Rooney wants transfer, says Ferguson
MANCHESTER, England -- Outgoing Manchester United manager Alex Ferguson insisted Wayne Rooney won't be sold even though the forward handed in a transfer request after becoming "frustrated" at being substituted in recent matches.
The English star didn't dress for Ferguson's final home game as manager, a 2-1 win over Swansea in the Premier League on Sunday. Rooney watched the game from an executive box with his family.
"I don't think Wayne Rooney was keen to play, simply because he's asked for a transfer," Ferguson said after the match. "He wants to think it through in his mind, which is a good idea. We are not going to let him go but he is a little bit frustrated at being taken off once or twice in the last few weeks."
Rooney came onto the field after the final whistle, shook Ferguson's hands and joined in the celebrations during the presentation ceremony for United's 13th Premier League title.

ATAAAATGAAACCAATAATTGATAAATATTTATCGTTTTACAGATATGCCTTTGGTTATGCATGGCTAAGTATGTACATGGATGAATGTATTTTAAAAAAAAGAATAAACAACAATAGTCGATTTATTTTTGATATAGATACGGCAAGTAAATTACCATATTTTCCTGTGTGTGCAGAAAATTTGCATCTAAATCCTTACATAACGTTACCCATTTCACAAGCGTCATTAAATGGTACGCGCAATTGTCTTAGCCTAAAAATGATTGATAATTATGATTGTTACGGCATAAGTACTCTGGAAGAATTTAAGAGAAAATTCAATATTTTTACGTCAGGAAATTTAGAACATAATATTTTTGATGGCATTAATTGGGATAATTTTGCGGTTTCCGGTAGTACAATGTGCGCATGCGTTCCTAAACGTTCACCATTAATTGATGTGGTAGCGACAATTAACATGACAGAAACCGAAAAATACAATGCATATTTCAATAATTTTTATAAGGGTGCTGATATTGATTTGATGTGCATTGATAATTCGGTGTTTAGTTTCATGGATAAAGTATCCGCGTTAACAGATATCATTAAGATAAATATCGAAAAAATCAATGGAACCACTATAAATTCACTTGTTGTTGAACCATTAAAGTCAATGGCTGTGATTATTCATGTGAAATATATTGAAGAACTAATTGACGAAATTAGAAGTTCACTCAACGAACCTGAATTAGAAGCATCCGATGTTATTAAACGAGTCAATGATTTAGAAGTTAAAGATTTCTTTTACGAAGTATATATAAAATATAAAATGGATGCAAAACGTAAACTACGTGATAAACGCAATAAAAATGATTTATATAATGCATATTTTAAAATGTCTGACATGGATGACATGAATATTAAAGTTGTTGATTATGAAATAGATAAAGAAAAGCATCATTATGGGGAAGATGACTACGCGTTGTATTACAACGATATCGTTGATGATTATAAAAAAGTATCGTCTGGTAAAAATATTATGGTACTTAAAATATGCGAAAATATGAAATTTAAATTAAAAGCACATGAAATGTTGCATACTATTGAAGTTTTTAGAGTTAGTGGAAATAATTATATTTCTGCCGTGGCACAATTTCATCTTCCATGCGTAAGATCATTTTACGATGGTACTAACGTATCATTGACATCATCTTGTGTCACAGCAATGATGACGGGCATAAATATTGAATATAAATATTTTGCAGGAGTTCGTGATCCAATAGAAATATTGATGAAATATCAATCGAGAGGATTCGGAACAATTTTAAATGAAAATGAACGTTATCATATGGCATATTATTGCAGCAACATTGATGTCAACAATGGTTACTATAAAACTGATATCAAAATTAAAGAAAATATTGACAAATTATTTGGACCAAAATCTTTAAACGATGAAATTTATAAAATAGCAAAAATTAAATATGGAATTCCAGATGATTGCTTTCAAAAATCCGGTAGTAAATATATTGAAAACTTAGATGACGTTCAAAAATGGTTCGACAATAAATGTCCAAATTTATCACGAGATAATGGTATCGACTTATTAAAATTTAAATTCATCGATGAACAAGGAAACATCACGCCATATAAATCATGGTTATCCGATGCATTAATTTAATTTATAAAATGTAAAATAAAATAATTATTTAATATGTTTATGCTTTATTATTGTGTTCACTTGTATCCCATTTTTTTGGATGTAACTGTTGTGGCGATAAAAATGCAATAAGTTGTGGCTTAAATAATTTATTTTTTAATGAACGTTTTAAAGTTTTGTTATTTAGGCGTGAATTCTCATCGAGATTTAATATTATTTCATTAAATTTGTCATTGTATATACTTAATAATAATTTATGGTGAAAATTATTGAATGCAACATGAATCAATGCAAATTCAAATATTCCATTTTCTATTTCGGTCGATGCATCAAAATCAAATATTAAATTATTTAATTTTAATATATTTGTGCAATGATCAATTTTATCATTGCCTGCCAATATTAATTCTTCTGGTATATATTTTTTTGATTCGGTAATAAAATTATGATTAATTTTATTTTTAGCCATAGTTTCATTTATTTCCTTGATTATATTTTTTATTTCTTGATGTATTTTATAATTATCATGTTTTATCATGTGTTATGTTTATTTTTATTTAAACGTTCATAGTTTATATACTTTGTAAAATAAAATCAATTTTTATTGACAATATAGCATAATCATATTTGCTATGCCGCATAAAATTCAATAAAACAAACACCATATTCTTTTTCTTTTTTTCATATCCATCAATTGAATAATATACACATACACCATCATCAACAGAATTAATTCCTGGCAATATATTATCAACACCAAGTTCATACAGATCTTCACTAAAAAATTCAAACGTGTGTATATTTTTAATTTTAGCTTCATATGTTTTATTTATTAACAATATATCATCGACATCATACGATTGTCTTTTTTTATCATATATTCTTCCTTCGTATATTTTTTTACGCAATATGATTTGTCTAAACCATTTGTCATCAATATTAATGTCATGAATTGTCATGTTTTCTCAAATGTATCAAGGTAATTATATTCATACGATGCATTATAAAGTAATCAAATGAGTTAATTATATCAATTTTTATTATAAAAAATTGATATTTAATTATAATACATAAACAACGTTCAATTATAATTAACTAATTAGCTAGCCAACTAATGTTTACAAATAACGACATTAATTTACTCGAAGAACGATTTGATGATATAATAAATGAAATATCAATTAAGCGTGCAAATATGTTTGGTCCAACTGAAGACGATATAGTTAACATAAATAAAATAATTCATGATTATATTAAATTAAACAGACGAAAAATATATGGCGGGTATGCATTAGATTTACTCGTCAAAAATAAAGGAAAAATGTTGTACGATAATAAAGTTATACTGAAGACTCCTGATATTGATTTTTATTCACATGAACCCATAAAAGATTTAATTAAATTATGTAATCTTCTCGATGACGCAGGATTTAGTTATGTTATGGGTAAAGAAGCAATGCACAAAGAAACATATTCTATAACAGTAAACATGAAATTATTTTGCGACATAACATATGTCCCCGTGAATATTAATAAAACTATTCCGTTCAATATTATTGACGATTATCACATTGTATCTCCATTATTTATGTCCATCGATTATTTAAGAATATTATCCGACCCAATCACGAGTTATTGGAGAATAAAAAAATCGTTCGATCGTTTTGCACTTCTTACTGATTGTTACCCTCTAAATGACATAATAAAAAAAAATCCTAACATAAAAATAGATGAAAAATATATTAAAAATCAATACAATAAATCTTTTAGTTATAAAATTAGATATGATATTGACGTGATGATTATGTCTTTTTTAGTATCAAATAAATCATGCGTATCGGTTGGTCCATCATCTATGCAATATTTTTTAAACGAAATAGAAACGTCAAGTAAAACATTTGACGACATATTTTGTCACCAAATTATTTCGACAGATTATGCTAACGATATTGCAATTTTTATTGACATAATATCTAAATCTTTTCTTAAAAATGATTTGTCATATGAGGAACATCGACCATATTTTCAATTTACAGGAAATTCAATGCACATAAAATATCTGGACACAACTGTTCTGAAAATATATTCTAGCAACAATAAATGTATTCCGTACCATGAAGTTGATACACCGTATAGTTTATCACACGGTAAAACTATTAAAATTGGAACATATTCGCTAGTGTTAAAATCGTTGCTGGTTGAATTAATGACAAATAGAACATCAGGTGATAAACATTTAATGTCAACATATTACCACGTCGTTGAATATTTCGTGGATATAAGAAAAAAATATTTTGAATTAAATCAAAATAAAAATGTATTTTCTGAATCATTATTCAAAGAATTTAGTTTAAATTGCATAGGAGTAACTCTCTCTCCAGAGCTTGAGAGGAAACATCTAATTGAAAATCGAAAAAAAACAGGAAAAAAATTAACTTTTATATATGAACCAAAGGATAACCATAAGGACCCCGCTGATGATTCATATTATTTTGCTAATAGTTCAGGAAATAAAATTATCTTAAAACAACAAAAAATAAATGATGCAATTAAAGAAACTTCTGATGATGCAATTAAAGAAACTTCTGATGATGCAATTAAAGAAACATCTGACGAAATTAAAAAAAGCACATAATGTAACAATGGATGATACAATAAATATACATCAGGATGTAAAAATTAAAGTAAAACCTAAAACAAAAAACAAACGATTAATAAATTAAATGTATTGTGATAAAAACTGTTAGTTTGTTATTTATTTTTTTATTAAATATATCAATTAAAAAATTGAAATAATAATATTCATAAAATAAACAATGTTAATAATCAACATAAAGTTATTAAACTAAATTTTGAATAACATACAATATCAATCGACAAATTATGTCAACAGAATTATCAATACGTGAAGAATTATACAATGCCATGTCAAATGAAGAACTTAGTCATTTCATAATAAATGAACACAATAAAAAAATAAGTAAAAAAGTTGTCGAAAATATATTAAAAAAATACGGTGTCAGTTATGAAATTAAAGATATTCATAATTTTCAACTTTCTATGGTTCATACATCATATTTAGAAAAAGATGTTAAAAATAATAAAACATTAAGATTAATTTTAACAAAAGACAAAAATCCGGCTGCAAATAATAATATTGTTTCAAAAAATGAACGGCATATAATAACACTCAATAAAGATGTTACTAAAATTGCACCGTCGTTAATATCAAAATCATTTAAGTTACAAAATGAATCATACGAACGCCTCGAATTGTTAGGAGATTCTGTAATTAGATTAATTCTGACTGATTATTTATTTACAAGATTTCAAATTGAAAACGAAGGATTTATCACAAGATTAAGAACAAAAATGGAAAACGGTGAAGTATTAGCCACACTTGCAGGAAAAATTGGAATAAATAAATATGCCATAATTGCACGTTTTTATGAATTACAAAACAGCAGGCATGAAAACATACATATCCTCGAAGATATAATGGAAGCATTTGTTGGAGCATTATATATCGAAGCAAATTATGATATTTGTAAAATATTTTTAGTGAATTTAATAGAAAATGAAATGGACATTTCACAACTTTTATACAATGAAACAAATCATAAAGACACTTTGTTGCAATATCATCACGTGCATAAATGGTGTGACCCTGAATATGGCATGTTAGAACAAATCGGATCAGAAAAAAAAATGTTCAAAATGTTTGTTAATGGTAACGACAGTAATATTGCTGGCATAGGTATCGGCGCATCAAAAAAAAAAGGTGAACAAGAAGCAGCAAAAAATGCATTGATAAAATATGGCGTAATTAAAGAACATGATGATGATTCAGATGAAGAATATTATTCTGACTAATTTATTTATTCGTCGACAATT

With Ferguson retiring at the end of the season, Rooney's future is likely to be decided by new manager David Moyes, who will leave Everton to take charge of United on July 1.
Moyes sold Rooney to United in 2004 and then launched successful legal action against him over allegations in the striker's autobiography that the Scot leaked details of a private conversation to the media about the factors behind the move from Everton.
It's the second time Rooney has asked to quit United. He backed down from a transfer request in 2010 after negotiating a new and improved contract.
"Sometimes as a player you make bad choices and bad decisions, and I think that's what happened," Rooney said last year.
Rooney is no longer first choice at United, slipping behind Robin van Persie in the list of strikers at Old Trafford this season and often playing in central midfield or having to settle for a place among the substitutes.
He was dropped for the second leg of the Champions League second-round matchup against Real Madrid, arguably United's biggest game of the season.
Rooney has two years left in his contract.